Thursday, March 17, 2005

The Sacrifice of Individual Rights in the Military

Recently, I heard someone decry the "loss of freedom and basic human rights" a soldier suffers upon entering military service. While to some extent that may be true, there is a reason for what civilians may deem "madness".

I am a former Army officer, but before I earned my officer's commission after college, I was enlisted. As such, I went through basic training as a 17 year old. From the minute we entered the MEPS (military entrance processing station) through our graduation 13 weeks later from Basic Training, we were reminded innumerable times that we had no rights and were only government property with no wills of our own. (Hence the moniker GI: Government Issue.) GI is a more modern acronym for a concept that goes back to the beginning of standing armies: once a citizen enlists as a soldier, they are no longer an individual, but a tool of their government. The structure of a military hierarchy demands the subjugation of the individual to the greater power of the military machine. Historically, a soldier's life was forfeit to their command, even unto death. It's the nature of the beast.

People enlist in the military for myriads of reasons, some noble and others self-serving; but once in, they are rapidly disabused of any notion of individuality. It's not a secret ploy, and is so fundamental to the essence of military service as to be too moot to mention. It's a deliberate, methodical process of molding thousands of diverse individuals into an effective, unified, lethal fighting force - a tool for the government to wield at its will.

Some intensely independent people find this process unbearable, others find a way to work effectively within the system, and still others find a higher purpose and broader destiny as a true warrior. To each his own - there is honor to be had in all of the above. For me personally, I felt a supreme sense of "rightness" in the military. Even when I chafed at the random stupidities of the bureaucracy, or endured the strictures of my oath of office (my life not being my own), I found a fulfillment in my service that I've not experienced since. I felt I was part of something larger than myself - and that I rendered a valuable service to the country I loved. I carefully struck a balance between my fierce independence and the discipline required of a soldier. I miss it to this day...

Yes, the loss of individual rights is part and parcel of military service, and a sacrifice to be considered carefully before enlisting. Is the risk worth it? To someone whose eyes are fixed firmly on the Big Picture, it may well be deemed worth it. The Big Picture is this:

The most effective defense a society has is a standing army that is perceived by the enemy to be too powerful to overcome (the "peace-through-superior-firepower" effect). We in America have so long enjoyed that security that the few breaches we've suffered have shaken our national psyche to the core. The key to our peace and our power lies in the strength of our military. All other national issues (economic, social, political) are peripheral and subject to our military defense. Life as we know it today is a result of our military's prowess and is safeguarded only for as long as our military maintains that dominance. Our enemies incessantly probe for weaknesses all the while we citizens blissfully enjoy the fruits of our military's strength and vigilance.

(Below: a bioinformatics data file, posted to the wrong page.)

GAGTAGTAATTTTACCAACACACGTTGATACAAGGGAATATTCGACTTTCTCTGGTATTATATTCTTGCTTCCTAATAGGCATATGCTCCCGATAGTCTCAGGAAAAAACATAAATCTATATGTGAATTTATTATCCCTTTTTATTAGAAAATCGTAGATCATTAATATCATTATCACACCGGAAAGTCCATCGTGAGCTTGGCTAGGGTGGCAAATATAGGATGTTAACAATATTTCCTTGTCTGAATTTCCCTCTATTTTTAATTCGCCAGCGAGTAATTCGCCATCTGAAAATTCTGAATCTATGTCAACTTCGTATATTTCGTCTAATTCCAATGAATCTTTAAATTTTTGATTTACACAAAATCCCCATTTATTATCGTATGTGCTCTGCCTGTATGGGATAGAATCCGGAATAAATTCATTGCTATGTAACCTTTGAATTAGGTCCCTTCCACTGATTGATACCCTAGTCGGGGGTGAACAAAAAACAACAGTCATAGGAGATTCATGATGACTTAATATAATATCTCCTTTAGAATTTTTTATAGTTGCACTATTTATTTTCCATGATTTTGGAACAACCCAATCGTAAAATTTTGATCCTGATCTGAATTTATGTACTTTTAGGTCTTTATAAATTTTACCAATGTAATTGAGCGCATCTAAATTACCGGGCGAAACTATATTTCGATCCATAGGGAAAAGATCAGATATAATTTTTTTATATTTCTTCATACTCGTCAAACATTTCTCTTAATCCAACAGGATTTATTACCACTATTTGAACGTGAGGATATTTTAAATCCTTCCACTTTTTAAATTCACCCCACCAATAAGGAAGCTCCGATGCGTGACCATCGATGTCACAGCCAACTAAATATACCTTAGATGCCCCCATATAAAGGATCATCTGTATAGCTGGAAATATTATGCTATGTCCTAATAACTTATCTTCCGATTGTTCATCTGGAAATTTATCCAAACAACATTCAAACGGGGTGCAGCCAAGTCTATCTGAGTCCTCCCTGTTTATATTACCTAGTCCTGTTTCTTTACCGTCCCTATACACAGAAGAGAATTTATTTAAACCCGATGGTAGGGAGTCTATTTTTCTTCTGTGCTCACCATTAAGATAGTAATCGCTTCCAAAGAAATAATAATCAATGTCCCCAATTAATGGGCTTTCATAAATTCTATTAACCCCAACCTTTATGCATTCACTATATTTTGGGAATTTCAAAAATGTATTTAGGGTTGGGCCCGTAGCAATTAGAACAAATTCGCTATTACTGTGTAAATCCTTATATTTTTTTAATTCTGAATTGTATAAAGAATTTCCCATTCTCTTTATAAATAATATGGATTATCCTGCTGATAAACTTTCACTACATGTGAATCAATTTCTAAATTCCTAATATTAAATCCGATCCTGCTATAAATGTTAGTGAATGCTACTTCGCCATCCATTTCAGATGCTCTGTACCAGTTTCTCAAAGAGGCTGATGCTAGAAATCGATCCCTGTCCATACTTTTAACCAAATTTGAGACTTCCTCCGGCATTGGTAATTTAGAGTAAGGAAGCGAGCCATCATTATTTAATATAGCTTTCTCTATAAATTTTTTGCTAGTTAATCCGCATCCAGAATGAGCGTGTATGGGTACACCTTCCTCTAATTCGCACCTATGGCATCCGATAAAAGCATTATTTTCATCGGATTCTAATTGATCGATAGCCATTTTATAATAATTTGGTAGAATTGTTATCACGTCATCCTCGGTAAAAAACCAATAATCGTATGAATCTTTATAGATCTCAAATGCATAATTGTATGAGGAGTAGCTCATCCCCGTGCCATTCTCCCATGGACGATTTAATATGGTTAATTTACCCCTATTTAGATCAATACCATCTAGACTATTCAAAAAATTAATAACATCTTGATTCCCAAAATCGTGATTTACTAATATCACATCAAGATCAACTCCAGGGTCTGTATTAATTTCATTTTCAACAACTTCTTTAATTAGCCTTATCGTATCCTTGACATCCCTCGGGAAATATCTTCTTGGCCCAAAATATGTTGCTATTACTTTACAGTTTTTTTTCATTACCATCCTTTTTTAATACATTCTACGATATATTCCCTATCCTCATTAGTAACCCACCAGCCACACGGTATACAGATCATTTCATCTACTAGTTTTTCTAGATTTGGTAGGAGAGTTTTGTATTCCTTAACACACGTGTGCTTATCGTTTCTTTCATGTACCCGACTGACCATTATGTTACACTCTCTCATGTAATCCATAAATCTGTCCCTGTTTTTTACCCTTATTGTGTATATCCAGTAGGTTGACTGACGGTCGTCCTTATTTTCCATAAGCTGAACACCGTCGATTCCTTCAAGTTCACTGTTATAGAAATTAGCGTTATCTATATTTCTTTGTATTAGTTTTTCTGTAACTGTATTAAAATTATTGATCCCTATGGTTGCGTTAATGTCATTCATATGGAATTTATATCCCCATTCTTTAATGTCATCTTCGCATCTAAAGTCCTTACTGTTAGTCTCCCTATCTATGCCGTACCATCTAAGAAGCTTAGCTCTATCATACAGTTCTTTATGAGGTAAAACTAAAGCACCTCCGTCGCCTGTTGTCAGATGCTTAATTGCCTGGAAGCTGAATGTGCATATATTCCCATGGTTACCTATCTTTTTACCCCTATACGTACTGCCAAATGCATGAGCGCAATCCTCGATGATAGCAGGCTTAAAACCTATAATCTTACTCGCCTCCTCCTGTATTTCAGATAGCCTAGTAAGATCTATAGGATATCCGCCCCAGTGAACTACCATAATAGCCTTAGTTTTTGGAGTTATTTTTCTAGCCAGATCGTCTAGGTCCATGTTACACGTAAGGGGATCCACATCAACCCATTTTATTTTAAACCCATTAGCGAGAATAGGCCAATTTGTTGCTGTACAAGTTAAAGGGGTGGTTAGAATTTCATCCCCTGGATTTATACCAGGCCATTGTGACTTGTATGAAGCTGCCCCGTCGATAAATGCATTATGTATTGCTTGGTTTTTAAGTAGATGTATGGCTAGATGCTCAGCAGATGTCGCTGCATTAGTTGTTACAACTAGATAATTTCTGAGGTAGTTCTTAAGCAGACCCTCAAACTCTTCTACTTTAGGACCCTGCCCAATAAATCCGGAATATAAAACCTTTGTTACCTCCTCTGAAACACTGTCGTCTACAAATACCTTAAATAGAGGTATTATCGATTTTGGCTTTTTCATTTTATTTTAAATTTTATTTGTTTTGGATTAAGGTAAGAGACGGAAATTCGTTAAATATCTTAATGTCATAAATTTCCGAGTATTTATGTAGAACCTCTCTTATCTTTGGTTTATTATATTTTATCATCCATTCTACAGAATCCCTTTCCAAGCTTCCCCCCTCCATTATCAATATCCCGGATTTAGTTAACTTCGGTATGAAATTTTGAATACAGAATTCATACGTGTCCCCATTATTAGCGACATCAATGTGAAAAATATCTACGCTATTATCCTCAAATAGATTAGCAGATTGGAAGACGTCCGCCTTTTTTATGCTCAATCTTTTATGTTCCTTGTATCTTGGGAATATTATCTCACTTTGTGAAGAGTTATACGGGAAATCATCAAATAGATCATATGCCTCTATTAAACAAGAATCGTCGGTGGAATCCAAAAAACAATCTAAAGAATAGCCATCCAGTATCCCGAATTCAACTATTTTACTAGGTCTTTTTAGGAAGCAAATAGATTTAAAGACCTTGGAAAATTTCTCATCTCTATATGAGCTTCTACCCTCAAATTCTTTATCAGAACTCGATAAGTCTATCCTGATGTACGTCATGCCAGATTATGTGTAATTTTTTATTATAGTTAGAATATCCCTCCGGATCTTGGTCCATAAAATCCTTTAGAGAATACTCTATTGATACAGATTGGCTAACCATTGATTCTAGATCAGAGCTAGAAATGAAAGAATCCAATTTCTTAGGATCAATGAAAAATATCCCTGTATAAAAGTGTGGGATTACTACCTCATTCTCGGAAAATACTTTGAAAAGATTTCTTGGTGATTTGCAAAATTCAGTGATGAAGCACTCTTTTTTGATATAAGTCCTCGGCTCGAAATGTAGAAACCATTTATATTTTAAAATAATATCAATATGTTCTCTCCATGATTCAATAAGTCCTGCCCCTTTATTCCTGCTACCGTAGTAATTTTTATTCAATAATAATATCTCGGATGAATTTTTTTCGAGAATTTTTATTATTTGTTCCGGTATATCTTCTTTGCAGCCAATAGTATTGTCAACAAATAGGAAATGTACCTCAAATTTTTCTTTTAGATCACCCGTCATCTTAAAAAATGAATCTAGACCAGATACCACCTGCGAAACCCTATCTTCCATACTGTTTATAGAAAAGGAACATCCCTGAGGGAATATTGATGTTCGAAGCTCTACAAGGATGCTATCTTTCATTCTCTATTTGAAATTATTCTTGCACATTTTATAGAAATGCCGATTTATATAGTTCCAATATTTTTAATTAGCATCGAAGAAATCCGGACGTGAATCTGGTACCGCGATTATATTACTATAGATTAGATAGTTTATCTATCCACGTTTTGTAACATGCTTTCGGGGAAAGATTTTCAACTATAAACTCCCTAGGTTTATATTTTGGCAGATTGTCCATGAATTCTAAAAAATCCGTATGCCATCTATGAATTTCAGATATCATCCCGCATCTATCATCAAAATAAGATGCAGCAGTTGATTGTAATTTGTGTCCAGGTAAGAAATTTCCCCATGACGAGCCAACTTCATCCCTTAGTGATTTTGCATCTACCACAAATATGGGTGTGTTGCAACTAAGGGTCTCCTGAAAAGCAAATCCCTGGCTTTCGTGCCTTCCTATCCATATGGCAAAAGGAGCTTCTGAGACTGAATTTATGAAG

Here’s the downside: our national sense of security comes at an individual cost. Individual privileges and rights are sacrificed in the hierarchy of military command. Ideally, a benign government doesn't abuse its soldiers who are stripped of the protection of their individual rights, and a strict Code of Honor safeguards the vulnerability of the individual. That is the IDEAL. In reality, the flaw in the system is the human. In the vast numbers of a standing army, there will ALWAYS be those for whom the Code of Honor means nothing. And soldiers who adhere to the Code of Honor are vulnerable to those who have no compunction in violating that Code. Unfortunately, when that happens, the inexorable grind of military justice begins, itself flawed by the vagaries of the human condition. Left alone, a military committed to excellence would police itself, and the Code of Honor could be expected to right the injustice somewhere along the line. Yet, when outside [civilian] forces - usually political or social – interject themselves, the Code of Honor is marginalized by those civilians not bound by it. The unfortunate result is that the soldier becomes a scapegoat. LT Ilario Pantano's situation is a textbook example (http://www.defendthedefenders.org/): he’s been charged with 2 counts of premeditated murder and destroying private property when he killed two enemy insurgents in a combat zone in Iraq.

As a man who appears to have his eyes firmly fixed on the Big Picture, LT Pantano has asked his supporters to NOT denigrate his beloved Marine Corp because of the flawed actions of a few. He has publicly placed his trust in the Code of Honor to prevail in his favor. I fervently hope his trust is well-placed, and that he is vindicated, because I would truly hate to see the Marines fail one of their own. Yet…as appalled as I am by LT Pantano’s situation, my gut instinct says that, at the end of the day the legendary honor of the Marines WILL prevail.